Don’t kid yourself, you’re gonna want an entire pound of butter.
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Issue 82   December, 2019

Life is short; eat the shortbread

Dear <<First Name>>:

Almost all of us have food traditions for family gatherings. Some food is expected, even demanded. Not all of the dishes are healthy, but my motto is “Everything in moderation – including moderation.” Life is too darn short to deny yourself the pleasure of whatever it is that sets your mouth watering. (In moderation.)
In my house, Christmas isn’t Christmas without shortbread cookies, made with my mother’s recipe.
My smudged, handwritten recipe card has the bare bones of Mom’s version of this delicious buttery cookie. There’s little instruction beyond the time and temperature for baking. You have to know that the butter needs to be soft before you start. You have to know that mixing is a hands-on affair. And mostly you have to know that the original quantity isn’t enough.

Hand written recipe card
One-quarter of a pound of butter? Please. That won’t last a couple of days. I don’t think I've ever made this little. In fact, one memorable time, my best friend and I used two pounds of butter in one marathon mixing, rolling and baking session.
You don’t have to be that ambitious/crazy. But who are you kidding? If you make this shortbread, use an entire pound of butter. (Metric? Not when it comes to butter.) Just do it in two batches; it’s easier to handle.
This is the more realistic recipe to follow (times two):
1/2 cup fruit sugar
1 cup (1/2 lb) butter, softened
2 cups flour
about 1 tsp. vanilla
Cream together sugar and butter. Blend in vanilla. Mix in flour, 1/4 cup at a time, until crumbly. Work the dough together with your hands, somewhat like kneading bread, until it's smooth and sticks together. Roll out on a floured surface and cut with cookie cutters. Decorate with sprinkles if you wish. Bake at 350° F until golden brown, about 8 minutes, depending on how thick the cookies are. (Check at about 6 minutes.) Dust the cookies with fruit sugar when you take them from the oven and let them cool on paper towels. Then find a secret hiding place to store your buttery treasures!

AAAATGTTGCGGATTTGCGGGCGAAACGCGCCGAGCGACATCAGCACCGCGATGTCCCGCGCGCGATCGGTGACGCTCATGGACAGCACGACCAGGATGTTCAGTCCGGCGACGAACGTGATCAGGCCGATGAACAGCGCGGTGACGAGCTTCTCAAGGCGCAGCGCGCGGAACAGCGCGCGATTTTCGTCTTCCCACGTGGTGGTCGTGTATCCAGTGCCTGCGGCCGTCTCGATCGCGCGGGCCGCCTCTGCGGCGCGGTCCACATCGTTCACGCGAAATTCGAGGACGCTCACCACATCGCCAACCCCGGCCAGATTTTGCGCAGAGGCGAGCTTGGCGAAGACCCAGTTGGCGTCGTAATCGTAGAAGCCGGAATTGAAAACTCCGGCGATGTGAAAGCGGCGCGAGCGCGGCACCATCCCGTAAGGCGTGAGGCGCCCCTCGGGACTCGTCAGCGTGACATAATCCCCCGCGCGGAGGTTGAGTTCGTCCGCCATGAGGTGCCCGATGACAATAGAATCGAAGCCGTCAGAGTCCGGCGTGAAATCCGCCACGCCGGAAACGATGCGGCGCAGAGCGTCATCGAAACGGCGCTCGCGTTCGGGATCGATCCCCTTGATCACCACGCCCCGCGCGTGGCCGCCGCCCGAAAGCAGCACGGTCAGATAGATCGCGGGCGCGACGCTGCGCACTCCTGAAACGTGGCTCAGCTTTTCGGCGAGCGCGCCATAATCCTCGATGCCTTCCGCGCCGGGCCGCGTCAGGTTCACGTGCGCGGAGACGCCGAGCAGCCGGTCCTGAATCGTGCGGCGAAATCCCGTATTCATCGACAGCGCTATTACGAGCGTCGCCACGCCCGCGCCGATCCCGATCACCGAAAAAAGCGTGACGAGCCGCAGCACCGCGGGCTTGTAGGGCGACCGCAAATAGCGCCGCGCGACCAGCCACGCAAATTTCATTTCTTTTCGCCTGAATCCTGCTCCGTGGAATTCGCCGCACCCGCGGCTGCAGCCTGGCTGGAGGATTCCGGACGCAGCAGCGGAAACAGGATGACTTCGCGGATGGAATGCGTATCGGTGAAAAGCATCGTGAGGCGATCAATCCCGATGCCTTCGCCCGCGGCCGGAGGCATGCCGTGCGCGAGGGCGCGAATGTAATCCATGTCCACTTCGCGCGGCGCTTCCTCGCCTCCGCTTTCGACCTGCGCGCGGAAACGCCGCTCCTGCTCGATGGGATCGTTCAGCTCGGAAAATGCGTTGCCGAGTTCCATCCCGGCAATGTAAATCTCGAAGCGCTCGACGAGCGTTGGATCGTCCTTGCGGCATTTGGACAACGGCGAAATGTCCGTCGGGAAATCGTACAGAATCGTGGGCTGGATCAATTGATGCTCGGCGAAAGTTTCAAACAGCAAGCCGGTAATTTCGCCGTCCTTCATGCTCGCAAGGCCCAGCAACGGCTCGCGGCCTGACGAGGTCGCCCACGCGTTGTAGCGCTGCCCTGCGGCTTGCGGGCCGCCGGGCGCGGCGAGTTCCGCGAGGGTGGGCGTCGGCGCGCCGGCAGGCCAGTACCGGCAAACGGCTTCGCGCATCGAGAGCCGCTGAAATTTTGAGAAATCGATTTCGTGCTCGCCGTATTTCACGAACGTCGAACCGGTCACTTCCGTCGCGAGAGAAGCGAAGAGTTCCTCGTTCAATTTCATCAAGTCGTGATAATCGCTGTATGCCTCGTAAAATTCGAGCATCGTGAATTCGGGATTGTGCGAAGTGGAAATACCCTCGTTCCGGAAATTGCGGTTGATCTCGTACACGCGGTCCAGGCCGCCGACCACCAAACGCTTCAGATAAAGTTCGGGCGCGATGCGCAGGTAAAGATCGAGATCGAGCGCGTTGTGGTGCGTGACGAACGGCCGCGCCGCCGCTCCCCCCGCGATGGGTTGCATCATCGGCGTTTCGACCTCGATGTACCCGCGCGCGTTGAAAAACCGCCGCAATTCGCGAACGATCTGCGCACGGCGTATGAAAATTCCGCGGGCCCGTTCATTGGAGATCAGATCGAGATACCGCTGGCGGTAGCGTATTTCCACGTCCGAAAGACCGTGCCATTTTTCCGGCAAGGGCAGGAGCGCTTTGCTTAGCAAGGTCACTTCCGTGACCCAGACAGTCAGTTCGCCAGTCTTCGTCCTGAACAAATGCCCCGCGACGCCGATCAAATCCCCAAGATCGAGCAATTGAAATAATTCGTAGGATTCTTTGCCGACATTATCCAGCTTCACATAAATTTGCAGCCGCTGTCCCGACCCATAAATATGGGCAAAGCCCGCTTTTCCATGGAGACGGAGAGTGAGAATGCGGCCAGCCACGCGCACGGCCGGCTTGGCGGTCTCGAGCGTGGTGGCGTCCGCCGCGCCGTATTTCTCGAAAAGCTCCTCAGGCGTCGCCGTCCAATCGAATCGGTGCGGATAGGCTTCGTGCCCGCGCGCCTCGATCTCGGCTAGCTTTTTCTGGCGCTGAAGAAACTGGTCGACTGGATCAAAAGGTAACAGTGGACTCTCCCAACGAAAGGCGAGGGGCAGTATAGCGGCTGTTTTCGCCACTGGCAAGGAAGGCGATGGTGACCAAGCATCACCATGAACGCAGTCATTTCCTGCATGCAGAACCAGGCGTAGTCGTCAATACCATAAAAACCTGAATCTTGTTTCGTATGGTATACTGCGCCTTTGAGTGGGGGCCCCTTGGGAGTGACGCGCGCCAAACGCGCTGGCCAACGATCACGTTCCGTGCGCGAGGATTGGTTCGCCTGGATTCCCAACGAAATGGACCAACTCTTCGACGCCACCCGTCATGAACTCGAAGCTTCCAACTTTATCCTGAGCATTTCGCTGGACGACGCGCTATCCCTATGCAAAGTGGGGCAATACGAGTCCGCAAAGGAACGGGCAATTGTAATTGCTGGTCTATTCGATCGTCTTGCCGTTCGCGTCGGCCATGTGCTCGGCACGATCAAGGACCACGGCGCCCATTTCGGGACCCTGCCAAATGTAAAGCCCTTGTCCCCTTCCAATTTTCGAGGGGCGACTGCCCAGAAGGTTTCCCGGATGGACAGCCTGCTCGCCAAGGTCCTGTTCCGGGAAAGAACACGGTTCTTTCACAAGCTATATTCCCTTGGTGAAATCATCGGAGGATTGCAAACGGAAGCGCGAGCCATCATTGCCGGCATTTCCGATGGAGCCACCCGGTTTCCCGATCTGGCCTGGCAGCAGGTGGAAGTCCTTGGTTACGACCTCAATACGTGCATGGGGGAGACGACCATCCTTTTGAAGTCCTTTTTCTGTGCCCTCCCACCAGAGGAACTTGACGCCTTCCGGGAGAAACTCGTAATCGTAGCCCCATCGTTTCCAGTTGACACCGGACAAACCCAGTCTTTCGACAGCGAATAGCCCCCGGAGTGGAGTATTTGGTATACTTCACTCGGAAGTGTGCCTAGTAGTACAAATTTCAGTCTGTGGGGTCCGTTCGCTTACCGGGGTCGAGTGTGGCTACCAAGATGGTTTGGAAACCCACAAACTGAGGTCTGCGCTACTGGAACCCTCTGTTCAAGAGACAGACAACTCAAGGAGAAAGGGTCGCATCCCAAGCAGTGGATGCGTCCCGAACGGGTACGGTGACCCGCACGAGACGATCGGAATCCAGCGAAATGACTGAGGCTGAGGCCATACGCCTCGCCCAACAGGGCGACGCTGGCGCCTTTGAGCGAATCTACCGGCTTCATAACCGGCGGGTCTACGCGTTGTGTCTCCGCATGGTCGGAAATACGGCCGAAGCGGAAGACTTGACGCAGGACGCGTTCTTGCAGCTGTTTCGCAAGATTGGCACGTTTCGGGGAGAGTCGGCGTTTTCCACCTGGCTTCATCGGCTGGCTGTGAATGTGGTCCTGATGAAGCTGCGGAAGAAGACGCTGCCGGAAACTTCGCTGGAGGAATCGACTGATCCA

More things to know:Cookies
  • I use a fork to mix the dough, which is how Mom always did it. Friends with a fancy KitchenAid stand mixer will laugh at you if you do this.
  • The more you work the dough, the better, unlike pastry dough.
  • Fruit sugar is finer grained than regular sugar. It’s hard to find, but regular sugar is a perfectly acceptable substitute.
  • I like my shortbread bite-sized and thin. Dad always liked a bigger, thicker cookie. Suit yourself.
Is there a connection to writing and communications in this shortbread story? Well, sure. It's a reminder to write with the reader in mind, and to overcome the “curse of knowledge” – where you assume others know what you know. But really, it's mostly a reminder that life is short. Be sure to relax and enjoy whatever traditions mark YOUR holidays.

What *are* your food traditions? Does shortbread make an appearance? Please hit reply and share. And here’s to happy holidays with loved ones and loved traditions. 

Sue's signature

Freelance writer Sue HornerMay I help you?
Many of my clients are overworked corporate communicators who appreciate a writer who provides clear, friendly and readable copy. I simplify the complex, uncover “what’s in it for me?” and find the human angle in just about any story. Contact me and let’s chat about how I can take some pressure off your day.

Sue's photo: Amara Studios.



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